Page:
Unlike the stone used in traditional Mexican dwellings, this custom home is a masonry structure. The material lends itself to infill construction in several ways, Ibarra says: Stacked blocks are delivered in neat cubes and are used the same day; the blocks’ thickness acts as a sound dampener for noise from adjacent neighbors; and the masonry units allow for designs with more height, which enabled Ibarra to create the tall courtyard walls, finished with the same soft plaster look inside and out.

Traditionally, courtyard plans are a common strategy for creating secluded outdoor spaces in desert environments. As with most infill projects, the lot shape informed this home’s footprint, yielding one large and one small completely enclosed angular courtyard.

Ibarra says designing a custom infill house is no different from suburban or rural projects in the way building and environment connect, it’s just a different type of environment.


Project
Casa Schneider

Architect
Ibarra Rosano Design Architects, Tucson, Ariz.

Builder
Repp + McLain Design and Construction, Tucson

Structural Engineer
Harris Engineering Services, Tucson

Landscape Design
The Garden Gate, Tucson

Related Stories

Case Studies

The Art of Weaving Custom Homes into the Urban Fabric

These homes demonstrate the challenges and opportunities of custom urban infill

Case Studies

A Pittsburgh Rowhouse With a View

Working mostly within the city limits but in a variety of neighborhoods on different building types, architect Darren Lloyd says every project is instructive for projects that follow, regardless of type.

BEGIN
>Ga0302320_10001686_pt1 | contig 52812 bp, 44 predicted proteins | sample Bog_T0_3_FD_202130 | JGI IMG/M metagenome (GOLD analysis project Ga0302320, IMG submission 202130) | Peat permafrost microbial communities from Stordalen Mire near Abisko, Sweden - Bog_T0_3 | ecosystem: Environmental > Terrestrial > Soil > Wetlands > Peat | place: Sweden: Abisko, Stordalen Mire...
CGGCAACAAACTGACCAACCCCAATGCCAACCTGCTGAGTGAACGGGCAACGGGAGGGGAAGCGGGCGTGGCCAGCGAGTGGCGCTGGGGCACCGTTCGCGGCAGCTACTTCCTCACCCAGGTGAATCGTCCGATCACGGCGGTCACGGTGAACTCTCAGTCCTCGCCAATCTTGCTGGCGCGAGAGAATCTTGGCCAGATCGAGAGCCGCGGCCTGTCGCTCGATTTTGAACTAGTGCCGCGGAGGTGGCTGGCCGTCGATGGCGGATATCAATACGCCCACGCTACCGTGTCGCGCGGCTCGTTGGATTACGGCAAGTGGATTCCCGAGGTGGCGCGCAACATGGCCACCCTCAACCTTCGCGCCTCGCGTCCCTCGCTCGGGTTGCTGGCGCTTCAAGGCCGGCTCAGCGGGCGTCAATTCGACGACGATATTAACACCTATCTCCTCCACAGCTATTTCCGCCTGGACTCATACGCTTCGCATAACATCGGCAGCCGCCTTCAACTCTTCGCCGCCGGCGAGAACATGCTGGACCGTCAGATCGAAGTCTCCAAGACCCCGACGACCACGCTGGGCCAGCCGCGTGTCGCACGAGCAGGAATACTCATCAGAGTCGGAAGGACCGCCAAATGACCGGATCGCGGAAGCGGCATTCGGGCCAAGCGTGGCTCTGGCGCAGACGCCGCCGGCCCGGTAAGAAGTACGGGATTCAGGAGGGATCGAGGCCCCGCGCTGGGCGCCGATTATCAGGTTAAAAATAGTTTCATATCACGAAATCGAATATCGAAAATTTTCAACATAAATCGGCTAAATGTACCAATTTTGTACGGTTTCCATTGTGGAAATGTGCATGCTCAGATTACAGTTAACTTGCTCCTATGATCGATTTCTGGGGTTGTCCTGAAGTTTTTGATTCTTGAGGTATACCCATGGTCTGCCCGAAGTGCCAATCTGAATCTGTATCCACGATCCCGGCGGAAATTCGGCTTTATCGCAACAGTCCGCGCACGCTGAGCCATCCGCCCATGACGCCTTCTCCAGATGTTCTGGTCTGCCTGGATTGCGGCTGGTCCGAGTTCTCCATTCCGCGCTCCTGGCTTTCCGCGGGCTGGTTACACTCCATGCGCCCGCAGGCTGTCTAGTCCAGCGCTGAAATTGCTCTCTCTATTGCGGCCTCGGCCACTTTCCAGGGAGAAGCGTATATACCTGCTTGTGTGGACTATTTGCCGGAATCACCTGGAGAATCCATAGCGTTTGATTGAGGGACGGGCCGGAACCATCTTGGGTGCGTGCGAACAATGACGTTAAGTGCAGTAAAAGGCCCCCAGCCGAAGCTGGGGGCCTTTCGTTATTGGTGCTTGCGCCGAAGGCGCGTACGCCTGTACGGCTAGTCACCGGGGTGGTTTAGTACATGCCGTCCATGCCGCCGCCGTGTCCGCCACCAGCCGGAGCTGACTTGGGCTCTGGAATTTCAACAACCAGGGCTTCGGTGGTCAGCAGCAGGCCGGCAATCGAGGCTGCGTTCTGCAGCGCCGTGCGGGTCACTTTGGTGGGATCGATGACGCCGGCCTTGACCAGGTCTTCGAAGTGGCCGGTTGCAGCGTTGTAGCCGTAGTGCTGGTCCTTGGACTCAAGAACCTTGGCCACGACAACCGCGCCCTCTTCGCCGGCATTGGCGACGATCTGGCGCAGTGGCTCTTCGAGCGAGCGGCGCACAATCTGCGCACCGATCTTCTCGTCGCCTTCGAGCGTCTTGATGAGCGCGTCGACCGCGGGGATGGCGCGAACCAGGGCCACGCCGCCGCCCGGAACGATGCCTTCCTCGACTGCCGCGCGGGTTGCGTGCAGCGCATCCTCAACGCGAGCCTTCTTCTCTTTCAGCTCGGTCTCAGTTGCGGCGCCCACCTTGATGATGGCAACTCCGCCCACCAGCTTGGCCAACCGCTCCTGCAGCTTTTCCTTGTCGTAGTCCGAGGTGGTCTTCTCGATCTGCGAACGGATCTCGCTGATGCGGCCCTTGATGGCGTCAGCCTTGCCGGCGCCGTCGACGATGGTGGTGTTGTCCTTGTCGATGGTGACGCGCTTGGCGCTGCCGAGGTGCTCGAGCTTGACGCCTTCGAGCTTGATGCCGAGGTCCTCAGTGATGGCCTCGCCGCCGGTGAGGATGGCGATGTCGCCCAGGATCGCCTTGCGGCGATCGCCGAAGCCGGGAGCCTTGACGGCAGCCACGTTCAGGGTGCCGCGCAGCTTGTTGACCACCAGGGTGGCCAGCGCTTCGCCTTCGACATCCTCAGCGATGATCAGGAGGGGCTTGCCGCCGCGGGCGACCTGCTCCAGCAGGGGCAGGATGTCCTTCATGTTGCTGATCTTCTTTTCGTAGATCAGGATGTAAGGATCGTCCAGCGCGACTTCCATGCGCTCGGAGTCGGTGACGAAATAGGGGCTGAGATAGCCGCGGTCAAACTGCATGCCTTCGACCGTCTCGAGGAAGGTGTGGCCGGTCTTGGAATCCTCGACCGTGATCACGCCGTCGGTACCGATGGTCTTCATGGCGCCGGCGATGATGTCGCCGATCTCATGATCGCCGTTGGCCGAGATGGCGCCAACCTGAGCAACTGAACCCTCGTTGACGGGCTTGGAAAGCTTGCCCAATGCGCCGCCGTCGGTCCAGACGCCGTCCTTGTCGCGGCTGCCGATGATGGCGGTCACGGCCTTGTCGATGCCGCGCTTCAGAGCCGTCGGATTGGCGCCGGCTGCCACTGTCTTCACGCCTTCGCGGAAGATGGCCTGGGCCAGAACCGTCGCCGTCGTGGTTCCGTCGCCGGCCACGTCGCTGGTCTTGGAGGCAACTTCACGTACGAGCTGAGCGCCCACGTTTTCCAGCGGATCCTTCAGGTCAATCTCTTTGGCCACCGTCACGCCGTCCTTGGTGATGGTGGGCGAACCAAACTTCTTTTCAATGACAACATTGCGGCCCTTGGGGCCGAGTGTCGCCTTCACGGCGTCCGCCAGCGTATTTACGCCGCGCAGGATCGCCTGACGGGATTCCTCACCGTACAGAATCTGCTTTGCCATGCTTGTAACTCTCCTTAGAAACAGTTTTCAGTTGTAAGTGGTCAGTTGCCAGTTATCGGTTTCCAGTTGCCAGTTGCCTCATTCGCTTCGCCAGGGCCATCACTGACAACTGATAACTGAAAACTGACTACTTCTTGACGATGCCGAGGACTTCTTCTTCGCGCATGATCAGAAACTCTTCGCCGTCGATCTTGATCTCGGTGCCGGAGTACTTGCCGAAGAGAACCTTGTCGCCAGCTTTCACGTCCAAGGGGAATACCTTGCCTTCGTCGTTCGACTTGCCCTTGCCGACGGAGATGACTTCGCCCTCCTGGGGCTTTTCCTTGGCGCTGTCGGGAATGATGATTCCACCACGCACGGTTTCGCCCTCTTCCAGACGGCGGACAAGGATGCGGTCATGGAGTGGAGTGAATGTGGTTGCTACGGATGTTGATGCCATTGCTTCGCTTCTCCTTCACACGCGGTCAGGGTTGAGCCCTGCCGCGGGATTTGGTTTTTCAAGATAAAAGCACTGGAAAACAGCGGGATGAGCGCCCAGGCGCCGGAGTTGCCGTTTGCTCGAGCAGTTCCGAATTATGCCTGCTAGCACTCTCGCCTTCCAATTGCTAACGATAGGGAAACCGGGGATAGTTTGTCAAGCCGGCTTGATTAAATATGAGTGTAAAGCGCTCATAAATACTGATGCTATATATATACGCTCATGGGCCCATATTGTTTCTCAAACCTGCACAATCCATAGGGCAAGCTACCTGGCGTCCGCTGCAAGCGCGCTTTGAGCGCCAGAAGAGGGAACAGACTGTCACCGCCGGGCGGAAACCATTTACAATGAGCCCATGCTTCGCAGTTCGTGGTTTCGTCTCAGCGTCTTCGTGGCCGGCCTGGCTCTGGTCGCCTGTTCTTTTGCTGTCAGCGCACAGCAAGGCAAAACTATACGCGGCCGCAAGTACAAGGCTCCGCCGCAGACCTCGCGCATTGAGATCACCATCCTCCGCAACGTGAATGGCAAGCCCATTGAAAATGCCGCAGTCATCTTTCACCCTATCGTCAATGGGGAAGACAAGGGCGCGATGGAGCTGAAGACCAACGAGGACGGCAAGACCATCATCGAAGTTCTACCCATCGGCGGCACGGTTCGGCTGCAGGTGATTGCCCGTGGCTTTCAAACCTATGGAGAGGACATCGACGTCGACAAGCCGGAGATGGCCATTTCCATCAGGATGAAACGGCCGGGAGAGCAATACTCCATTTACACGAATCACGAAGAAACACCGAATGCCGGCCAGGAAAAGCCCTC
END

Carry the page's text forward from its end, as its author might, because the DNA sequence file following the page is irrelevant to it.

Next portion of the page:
Case Studies

Tuning Into Infill in East Memphis

Memphis-based Archimania is intent on using good design to improve the city.

Project Management

Site-Specific Design: What It Means to Design for Place

Designing custom homes to preserve and enhance the natural qualities of a site

Case Studies

Pushing Performance

Energy Auditor and sustainability Expert Drew Smith provides insight into the purpose, process, and price of home performance testing and consulting

Case Studies

Custom Prefabrication: Weather Proof

GO Logic's Alan Gibson studied prefabrication in Sweden and came to find he preferred the panelization approach over modular prefab for its flexibility.

Affordable Housing

Custom Prefabrication: Urban Sensation

 Architect Brett Zamore, principal of Houston-based Brett Zamore Design, customized a modular/prefabricated plan to create a three-story modern manufactured home.

Case Studies

Custom Prefabrication: High-End From Factory to the Bay

Prefabricating a custom home may seem counterintuitive, but building components indoors to standard specs allows for individual designs that accommodate unique sites and clients

Case Studies

Case Study: Opening Up a Former Apartment Building

The architects of a San Francisco home arrive at a smart solution to address the problem of a missing backyard

Case Studies

Case Study: Zero-Sum Gain

Mixing energy efficient, net zero construction with custom-build home touches 

Advertisement
boombox1 -
Advertisement
boombox2 -
Advertisement
native1 -

More in Category


Case Studies

A Pittsburgh Rowhouse With a View

Working mostly within the city limits but in a variety of neighborhoods on different building types, architect Darren Lloyd says every project is instructive for projects that follow, regardless of type.



Advertisement
native2 -
Advertisement
halfpage1 -